With the cost cap in place, a team’s share of F1’s revenue should in theory be significantly in excess of the cost of competing. Ten teams sharing an estimated £1.2 billion annually makes an average payment of £120 million per team, with the cost cap set to glide down to £100 million by next year. In theory – and with a lot of assumptions about F1’s future income streams – a team should be very profitable even without sponsorship. F1 team ownership has effectively become a franchise of a very successful business – and so the valuations of existing teams have sky-rocketed of late. Those 10 team owners are naturally not keen to slice that lucrative pie any thinner by allowing additional teams in – and there seems no great impetus from the FIA to invite new entries.
Hence Porsche’s likely teaming up with Red Bull – and Audi’s search for an existing team to buy into. VW board’s approval of the move into F1 was not unanimous, Diess emphasised, but the logic of it was felt to be overwhelming. “If it transfers more to [the group] with F1 than without, then you simply run out of arguments.
“You can say, ‘But I don’t believe in Formula 1,’ but there are good arguments that say Formula 1 will grow, even in the future. Why should you restrict them, if they then deliver more money?… We have enough to do and we don’t really need to do Formula 1 but our premium brands say that’s the most important lever to increase the brand value and to be able to take a little bit more for the cars in terms of pricing. And also to demonstrate to the [marketplace] competition that you have superior technology.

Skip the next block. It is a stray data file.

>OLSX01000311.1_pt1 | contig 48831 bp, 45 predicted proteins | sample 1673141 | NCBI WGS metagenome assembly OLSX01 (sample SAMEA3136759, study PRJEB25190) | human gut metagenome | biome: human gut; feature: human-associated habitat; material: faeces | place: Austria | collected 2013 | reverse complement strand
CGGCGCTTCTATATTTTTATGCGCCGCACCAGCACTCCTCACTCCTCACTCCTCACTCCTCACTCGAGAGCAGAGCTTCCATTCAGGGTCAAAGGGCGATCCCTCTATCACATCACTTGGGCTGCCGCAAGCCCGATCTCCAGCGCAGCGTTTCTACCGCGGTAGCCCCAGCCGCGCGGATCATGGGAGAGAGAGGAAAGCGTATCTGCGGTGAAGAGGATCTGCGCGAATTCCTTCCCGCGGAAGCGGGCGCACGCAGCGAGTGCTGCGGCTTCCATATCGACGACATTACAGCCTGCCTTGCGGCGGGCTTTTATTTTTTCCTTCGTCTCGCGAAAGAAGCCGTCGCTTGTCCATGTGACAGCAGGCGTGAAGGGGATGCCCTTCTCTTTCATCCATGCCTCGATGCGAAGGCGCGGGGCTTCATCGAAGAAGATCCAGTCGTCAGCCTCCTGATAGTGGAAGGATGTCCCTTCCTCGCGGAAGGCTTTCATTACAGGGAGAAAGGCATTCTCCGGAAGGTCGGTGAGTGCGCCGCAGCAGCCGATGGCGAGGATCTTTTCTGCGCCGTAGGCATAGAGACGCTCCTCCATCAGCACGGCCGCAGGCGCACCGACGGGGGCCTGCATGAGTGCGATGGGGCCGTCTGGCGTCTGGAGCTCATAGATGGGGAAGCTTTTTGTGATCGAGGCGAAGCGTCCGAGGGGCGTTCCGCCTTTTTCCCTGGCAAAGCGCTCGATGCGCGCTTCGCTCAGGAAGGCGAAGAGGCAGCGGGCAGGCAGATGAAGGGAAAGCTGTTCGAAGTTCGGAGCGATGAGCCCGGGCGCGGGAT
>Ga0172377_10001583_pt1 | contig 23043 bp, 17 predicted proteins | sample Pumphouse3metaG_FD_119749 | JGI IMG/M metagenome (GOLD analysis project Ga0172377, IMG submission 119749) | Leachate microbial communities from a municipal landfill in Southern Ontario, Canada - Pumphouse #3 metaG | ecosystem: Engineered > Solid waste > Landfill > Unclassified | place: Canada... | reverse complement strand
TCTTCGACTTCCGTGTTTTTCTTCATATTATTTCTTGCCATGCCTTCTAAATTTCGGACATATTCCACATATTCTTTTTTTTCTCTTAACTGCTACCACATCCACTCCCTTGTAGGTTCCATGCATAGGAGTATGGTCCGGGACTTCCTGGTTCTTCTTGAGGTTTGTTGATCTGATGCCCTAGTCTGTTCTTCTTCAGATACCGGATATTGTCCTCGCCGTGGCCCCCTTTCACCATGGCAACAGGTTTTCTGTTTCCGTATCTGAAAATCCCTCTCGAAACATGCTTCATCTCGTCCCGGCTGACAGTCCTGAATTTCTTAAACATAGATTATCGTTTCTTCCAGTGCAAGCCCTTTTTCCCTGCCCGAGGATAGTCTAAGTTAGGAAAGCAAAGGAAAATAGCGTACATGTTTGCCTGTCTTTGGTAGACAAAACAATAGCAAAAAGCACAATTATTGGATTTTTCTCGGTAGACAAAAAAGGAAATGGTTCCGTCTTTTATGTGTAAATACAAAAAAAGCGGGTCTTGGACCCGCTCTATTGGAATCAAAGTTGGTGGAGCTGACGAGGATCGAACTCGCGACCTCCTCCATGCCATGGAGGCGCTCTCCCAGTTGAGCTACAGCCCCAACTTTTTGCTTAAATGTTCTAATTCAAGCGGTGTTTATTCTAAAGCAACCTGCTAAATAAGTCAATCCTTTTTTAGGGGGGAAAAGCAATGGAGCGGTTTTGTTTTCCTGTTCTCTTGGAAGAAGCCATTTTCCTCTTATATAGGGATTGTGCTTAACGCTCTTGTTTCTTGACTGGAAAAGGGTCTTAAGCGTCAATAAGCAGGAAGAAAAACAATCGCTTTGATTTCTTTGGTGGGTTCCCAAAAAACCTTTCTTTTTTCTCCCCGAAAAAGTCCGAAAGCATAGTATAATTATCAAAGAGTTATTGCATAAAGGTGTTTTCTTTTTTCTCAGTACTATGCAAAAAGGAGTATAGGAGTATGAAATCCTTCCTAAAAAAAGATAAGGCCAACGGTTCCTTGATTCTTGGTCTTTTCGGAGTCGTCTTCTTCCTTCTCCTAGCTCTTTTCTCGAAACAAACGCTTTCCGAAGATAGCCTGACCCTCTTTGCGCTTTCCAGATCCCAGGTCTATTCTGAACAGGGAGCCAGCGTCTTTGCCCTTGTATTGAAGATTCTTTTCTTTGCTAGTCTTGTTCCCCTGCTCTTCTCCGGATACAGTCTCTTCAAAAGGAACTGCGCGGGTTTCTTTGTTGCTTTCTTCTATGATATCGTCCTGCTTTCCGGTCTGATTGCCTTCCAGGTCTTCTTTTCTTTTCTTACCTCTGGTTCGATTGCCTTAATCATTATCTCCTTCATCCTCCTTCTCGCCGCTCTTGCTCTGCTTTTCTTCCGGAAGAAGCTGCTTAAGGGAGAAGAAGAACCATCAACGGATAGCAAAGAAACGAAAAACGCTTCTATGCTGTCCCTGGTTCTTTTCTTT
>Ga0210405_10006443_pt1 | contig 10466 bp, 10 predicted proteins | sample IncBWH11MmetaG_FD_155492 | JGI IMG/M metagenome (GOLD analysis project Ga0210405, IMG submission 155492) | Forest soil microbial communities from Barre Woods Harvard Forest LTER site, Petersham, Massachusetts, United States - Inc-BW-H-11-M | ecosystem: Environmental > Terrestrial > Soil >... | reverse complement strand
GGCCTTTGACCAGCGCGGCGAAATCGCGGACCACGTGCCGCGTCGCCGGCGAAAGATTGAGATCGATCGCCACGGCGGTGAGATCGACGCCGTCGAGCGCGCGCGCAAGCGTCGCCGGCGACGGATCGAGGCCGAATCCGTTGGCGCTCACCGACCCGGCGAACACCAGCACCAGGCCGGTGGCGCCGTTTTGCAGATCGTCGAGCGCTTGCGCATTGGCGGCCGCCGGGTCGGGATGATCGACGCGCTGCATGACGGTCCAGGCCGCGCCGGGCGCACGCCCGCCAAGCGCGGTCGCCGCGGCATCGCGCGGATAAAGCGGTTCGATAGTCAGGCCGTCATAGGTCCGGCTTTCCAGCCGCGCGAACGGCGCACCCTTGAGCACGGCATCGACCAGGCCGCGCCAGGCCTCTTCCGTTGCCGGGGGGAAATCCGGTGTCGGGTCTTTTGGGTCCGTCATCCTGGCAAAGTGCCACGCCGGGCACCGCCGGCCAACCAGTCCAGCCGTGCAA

“If you do motor sport, you should do Formula 1 as that’s where the impact is greatest. What’s more, you can’t enter Formula 1 unless a technology window opens up which means, in order to get in there, a rule change so that everyone starts again from the same place.” Which – under VW’s heavy influence – is what we will have for 2026 with the deletion of ERS-H and the big increase in electrical power.
“That’s why the Board of Management and the Supervisory Board have all voted in favour of this,” continued Diess. “Audi still has to decide in which constellation and with which team, but both have started to develop engines.”
The company boss went on to express hope that his teams might employ German drivers – and that there would be a return of a German Grand Prix to the calendar. The VW Group’s entry to F1 is clearly going to carry a lot of weight and its impact on centre of gravity and culture of the sport is going to be interesting to observe.